• To provide altar servers with a greater understanding of what they are doing so that they may serve with increasing reverence and prayerfulness and thereby be led to a deepening response to their vocation in life.

    • To unite servers of different parishes and dioceses for their mutual support and encouragement.

  6. What is the history of the Archconfraternity?

    The Guild of St Stephen is an International Organisation of Altar Servers founded in England in 1904 by Father Hamilton McDonald when he formed a Society of Altar Servers at the Convent of the Sacred Heart in London. In 1905, Pope Pius X gave his approbation to the Canonical establishment of the Guild at Westminster Cathedral and in 1906, the Sacred Congregation of Rites made the Guild an Archconfraternity prima primaria enabling all the parish branches to be linked with it. The Guild spread, and in 1934, Pope Pius XI enabled all Guilds of Altar Servers throughout the British Commonwealth to be affiliated with the Archconfraternity at Westminster.

  7. What are the Rules?

    • To serve at the altar with reverence, understanding and regularity and with due attention to personal cleanliness and tidiness.

    • To say short prayers in preparation for and in thanksgiving after, serving Mass.

    • To observe silence in the sacristy and great reverence in the sanctuary.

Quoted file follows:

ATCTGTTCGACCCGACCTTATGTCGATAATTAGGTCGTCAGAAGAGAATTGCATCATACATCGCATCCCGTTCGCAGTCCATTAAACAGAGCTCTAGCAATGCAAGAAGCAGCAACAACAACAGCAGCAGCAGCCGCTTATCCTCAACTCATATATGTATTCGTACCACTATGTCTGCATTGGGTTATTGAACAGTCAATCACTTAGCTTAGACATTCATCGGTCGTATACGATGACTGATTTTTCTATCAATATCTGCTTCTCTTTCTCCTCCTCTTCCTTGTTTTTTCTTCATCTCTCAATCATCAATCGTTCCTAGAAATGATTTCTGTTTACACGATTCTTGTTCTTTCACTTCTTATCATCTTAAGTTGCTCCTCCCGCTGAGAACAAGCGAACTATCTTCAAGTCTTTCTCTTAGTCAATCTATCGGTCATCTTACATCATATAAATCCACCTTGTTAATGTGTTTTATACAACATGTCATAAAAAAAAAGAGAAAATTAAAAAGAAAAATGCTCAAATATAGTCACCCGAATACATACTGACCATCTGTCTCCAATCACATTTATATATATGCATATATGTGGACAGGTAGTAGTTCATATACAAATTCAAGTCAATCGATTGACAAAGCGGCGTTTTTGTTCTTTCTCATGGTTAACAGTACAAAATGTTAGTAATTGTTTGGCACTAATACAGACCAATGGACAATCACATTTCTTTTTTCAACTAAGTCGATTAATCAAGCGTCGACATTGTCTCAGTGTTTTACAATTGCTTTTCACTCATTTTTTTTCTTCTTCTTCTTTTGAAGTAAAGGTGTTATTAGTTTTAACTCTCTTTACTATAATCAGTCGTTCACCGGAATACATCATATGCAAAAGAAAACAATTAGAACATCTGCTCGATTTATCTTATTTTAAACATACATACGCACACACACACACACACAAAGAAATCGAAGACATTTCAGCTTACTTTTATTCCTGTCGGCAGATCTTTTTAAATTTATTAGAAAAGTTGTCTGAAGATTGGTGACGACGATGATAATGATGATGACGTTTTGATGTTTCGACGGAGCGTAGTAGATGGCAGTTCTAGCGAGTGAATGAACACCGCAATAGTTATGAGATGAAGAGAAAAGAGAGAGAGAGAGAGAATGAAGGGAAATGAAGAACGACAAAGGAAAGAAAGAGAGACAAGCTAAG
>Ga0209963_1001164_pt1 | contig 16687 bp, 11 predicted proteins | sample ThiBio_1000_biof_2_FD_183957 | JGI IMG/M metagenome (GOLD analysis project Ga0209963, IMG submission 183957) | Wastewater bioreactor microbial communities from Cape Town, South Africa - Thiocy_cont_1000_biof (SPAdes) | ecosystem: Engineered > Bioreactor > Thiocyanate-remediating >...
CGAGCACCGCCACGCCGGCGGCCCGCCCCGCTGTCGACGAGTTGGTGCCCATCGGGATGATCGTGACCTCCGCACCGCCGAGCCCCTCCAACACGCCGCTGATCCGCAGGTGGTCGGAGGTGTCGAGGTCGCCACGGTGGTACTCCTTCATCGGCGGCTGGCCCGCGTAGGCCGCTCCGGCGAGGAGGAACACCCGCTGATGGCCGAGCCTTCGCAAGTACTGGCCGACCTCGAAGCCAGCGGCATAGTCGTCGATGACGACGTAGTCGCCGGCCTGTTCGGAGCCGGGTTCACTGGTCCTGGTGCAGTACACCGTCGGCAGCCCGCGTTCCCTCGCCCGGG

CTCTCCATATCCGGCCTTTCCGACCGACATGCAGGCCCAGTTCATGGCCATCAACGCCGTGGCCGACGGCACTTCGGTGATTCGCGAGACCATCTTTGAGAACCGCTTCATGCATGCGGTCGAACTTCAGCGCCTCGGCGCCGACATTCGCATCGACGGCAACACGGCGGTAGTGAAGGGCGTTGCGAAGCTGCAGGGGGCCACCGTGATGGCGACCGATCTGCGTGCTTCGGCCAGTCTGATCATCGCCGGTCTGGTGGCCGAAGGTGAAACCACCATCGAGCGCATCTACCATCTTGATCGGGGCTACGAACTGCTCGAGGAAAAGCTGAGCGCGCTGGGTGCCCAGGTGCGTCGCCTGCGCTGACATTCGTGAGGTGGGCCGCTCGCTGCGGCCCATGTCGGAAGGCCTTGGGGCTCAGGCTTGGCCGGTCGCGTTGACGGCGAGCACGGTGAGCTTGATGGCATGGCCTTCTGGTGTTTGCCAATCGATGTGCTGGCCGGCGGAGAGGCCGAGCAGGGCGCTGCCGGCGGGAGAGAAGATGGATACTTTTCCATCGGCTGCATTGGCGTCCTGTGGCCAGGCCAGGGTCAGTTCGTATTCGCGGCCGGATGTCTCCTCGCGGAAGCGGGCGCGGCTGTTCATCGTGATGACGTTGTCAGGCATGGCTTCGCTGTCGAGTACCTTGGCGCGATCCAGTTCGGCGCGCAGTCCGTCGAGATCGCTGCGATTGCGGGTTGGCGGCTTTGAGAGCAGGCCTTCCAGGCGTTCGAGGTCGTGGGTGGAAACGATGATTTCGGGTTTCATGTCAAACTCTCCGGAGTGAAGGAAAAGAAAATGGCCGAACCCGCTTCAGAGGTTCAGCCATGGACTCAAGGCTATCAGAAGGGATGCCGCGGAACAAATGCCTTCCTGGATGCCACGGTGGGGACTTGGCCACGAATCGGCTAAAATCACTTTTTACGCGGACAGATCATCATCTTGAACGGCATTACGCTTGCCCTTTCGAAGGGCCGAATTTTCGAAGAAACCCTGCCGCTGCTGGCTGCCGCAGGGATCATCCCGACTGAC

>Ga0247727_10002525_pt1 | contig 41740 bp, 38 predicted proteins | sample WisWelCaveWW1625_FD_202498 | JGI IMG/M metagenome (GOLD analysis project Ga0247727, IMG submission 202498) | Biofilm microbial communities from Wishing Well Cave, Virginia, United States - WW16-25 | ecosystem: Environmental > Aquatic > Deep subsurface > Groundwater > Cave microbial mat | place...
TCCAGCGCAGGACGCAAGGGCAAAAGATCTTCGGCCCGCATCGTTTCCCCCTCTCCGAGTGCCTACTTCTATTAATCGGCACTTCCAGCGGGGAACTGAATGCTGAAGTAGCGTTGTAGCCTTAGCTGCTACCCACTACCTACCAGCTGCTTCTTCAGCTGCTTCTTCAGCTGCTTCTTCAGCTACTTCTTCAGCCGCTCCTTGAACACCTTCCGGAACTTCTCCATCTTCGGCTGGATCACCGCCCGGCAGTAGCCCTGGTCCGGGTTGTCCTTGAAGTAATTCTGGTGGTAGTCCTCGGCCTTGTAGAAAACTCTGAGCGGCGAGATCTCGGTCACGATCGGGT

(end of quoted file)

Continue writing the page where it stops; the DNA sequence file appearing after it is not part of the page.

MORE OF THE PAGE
• To recite the Guild prayer every day.

  8. What are the Recommendations?

    We also recommend the following:

    • Be ready to serve at every opportunity, yet making sure that your fellow servers have an equal chance.

    • Take part in all services as fully as possible, by paying careful attention to everything that is being said or done and by joining in the prayers, responses and hymns -and especially by receiving Holy Communion at Mass.

    • Avoid doing anything, which might distract the attention of the people. Do not fidget or look around, or stare at the people in the church.

    • Carry out the ceremonies calmly and without drawing too much attention to yourself and remembering that you are part of a team.

    • Be in good time before services so that you can prepare properly.

    • See that you are suitably dressed for serving (especially footwear) and that your alb is clean and cared for.

    • Wear the Guild medal on all occasions when serving.

    • Do your best to attend Guild meetings and festivals so as to get to know other servers, especially those from other parishes.

  9. Becomming a Guild Member

    There is a special ceremony of enrolment into the Guild. During the ceremony the server makes a solemn promise and is presented with the Guild Medal, which is made of bronze and is worn around the neck, hanging from a red cord.

    The medal means two things:

    •First, the parish priest, or local director of the Guild, has decided this particular server is eligible and worthy to be admitted to the Guild.

    •Second, the server accepts and wears the medal as a sign of commitment - commitment to server regularly: commitment to serve as well as possible. A commitment is a serious promise, and the server’s promise is made to God and the Church.


Back to top